Regional News

Parlette joins in strong bipartisan vote for Senate budget proposal


Mar 02, 2014

Sen. Linda Evans Parlette said Thursday’s 41-8 vote for the Senate supplemental budget is proof that a shared-governing approach is working at the state Capitol.

“For the second straight year we invited the Senate minority’s budget negotiators to join us at the table, from day one, and the result was a truly lopsided vote in favor of the budget they helped produce,” said Parlette, chair of the Senate Majority Coalition Caucus.

“This budget came out of the Senate Ways and Means Committee one vote shy of receiving unanimous support, and yesterday 15 members of the Senate minority joined our coalition’s 26 members – two Democrats and 24 Republicans – in saying yes. It’s a remarkable change from the way things used to be done in Olympia, and it’s just what I hoped for when our coalition assumed leadership of the Senate in 2013.”

Parlette, R-Wenatchee, pointed at three highlights in the budget, filed as Senate Bill 6002: it adds more support for K-12 education, allows in-state tuition at state-run colleges to remain unchanged for another year, and doesn’t rely on tax increases to balance.

Because the two-year budget adopted last year is still in balance, lawmakers could focus on making thoughtful adjustments this year rather than scramble to address a budget shortfall. Parlette won budget-committee support Wednesday for four budget amendments that received the full Senate’s endorsement yesterday. They would:

  • Restore $1.8 million in funding for local public-health jurisdictions statewide;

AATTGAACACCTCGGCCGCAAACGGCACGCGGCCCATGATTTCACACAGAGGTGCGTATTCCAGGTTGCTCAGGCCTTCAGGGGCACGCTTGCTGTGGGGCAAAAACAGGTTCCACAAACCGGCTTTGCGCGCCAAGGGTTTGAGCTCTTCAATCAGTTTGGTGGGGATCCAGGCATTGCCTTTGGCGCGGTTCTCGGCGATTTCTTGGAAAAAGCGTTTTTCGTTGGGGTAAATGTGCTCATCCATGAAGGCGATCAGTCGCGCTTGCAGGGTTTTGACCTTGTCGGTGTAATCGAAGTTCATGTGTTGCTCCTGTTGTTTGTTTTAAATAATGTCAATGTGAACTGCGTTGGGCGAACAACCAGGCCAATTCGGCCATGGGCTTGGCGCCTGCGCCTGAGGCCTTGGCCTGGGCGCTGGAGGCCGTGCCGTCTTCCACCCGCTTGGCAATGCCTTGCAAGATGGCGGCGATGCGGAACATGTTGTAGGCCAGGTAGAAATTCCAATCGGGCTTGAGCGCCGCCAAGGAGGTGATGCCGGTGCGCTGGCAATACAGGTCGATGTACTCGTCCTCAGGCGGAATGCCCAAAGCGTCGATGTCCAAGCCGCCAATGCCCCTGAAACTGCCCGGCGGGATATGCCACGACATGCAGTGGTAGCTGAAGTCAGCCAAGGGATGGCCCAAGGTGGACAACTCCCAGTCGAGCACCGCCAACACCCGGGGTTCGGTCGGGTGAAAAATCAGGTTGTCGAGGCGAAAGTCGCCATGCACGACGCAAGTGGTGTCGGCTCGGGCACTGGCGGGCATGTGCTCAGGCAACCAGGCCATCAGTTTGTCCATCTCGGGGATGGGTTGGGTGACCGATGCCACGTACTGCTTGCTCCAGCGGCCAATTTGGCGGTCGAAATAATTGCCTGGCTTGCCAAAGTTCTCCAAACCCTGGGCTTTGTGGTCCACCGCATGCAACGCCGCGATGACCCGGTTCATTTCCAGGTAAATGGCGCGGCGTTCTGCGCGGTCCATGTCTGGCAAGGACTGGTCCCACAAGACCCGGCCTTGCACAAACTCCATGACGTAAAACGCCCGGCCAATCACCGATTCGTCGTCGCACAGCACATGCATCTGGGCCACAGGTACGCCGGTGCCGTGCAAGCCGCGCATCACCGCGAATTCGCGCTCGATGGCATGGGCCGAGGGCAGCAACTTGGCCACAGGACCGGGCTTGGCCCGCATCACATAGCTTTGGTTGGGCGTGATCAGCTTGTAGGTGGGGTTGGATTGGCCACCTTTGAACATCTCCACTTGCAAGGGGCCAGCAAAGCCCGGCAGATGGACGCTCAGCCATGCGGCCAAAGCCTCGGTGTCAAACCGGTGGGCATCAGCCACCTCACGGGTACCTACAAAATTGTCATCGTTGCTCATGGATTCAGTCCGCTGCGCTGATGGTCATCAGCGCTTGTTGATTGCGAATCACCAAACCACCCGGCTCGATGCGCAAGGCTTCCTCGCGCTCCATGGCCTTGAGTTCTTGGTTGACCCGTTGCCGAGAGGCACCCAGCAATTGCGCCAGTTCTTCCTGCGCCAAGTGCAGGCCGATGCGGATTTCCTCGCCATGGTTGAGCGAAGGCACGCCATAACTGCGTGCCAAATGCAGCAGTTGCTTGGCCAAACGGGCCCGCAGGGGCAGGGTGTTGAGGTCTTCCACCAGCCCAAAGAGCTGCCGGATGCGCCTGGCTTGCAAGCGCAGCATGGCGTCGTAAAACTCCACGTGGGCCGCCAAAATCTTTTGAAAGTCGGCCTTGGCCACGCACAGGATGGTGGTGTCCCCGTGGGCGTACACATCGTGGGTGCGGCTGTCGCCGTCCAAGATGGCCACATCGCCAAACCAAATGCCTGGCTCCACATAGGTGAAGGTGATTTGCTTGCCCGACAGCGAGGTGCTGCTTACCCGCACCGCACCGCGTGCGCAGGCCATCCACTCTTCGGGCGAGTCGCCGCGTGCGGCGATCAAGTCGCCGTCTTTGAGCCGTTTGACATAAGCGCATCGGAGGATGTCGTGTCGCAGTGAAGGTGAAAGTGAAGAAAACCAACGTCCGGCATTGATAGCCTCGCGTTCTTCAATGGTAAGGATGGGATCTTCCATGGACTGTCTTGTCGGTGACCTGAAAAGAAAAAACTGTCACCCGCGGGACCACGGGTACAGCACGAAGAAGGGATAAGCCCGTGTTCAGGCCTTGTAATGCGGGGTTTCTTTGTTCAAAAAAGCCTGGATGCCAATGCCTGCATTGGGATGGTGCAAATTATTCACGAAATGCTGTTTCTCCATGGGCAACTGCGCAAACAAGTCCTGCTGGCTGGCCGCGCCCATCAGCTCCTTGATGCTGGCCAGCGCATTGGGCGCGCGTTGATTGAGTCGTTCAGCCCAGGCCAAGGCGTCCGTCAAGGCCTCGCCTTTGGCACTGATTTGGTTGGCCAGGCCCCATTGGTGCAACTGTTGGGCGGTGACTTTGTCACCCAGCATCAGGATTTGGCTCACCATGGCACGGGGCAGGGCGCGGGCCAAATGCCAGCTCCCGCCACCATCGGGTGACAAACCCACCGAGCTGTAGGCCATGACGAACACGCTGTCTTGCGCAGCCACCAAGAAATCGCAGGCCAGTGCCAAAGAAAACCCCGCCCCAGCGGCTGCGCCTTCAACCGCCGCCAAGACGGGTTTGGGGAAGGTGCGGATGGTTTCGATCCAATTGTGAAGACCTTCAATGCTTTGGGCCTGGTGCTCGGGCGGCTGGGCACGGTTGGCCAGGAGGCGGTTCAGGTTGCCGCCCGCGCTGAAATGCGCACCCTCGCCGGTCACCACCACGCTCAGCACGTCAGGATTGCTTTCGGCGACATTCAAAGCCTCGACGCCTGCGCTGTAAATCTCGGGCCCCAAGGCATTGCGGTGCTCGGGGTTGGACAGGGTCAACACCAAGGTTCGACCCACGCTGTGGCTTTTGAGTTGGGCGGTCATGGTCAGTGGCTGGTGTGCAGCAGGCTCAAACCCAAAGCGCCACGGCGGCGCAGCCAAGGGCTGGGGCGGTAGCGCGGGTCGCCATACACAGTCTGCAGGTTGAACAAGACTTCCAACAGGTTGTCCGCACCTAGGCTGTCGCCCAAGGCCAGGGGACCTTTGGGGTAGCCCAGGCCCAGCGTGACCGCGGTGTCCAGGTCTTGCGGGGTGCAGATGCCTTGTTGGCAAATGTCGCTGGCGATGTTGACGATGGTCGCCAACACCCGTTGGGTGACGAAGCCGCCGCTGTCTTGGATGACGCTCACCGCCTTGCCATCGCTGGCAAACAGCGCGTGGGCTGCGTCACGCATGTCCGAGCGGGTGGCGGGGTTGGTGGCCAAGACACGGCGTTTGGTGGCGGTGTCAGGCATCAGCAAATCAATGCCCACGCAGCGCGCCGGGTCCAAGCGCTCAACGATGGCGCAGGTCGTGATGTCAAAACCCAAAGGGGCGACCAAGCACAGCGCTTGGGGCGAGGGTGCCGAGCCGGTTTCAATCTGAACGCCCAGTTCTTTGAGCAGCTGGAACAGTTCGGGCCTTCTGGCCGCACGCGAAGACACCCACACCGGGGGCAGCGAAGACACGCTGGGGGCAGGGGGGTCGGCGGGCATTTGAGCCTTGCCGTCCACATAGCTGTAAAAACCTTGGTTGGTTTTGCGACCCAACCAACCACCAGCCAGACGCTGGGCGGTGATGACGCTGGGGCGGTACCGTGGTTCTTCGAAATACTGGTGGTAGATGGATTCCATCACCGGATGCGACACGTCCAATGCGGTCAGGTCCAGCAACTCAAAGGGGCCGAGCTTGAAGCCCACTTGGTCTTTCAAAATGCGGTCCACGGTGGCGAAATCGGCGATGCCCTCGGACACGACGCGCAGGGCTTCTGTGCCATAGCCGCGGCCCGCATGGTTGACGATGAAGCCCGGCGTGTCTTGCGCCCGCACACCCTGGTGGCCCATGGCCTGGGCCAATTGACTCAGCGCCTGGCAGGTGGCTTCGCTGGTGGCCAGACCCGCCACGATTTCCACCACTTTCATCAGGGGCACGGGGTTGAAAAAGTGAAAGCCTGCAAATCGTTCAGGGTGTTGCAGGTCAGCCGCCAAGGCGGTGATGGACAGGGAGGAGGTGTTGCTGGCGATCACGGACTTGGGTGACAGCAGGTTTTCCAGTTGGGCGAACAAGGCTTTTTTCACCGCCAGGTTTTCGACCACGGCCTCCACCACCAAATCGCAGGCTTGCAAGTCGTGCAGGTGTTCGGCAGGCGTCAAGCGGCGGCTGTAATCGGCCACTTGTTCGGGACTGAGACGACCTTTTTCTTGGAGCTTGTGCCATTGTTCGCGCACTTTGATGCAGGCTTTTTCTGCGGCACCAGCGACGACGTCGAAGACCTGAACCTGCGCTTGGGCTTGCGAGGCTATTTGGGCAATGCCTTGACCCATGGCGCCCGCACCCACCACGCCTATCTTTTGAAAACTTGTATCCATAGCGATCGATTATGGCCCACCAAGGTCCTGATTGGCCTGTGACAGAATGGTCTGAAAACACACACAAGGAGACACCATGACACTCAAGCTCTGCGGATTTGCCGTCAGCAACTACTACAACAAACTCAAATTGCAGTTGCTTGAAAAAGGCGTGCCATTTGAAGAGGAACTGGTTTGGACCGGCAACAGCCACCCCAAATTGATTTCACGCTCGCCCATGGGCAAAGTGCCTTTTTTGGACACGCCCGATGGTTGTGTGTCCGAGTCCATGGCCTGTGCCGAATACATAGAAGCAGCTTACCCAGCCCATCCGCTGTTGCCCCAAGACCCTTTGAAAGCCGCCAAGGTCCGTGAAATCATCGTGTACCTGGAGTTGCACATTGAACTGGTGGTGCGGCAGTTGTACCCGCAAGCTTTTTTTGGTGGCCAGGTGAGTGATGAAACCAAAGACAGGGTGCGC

• Commission a thorough review of state financial-aid programs by mid-January 2015, aimed at making college in Washington more accessible and affordable and simplifying a process that has become complicated for students (to be done at no cost; Parlette said the idea was suggested by WSU President Elson Floyd);
  • Restore funding for a public-employee recognition program managed by the Secretary of State (cost: $16,000); and
  • Fund a study to determine why sockeye salmon are disappearing from the Lake Washington basin in King County. A decade ago that fishery had an economic value of $9-12 million; now there are fewer than 1½ fish returning for each parent spawner, meaning for every sockeye harvested, at least two others have to escape and successfully spawn just to maintain the run (cost: $150,000).

 “I am already hearing from county health officials who are glad we’re preserving their funding, and the other amendments I proposed are worth the investments they represent. When you set the right priorities and live within your means, these are the kinds of choices you can make,” she said.

Friday afternoon the Senate also approved a supplemental capital budget, by a 31-18 vote.

 


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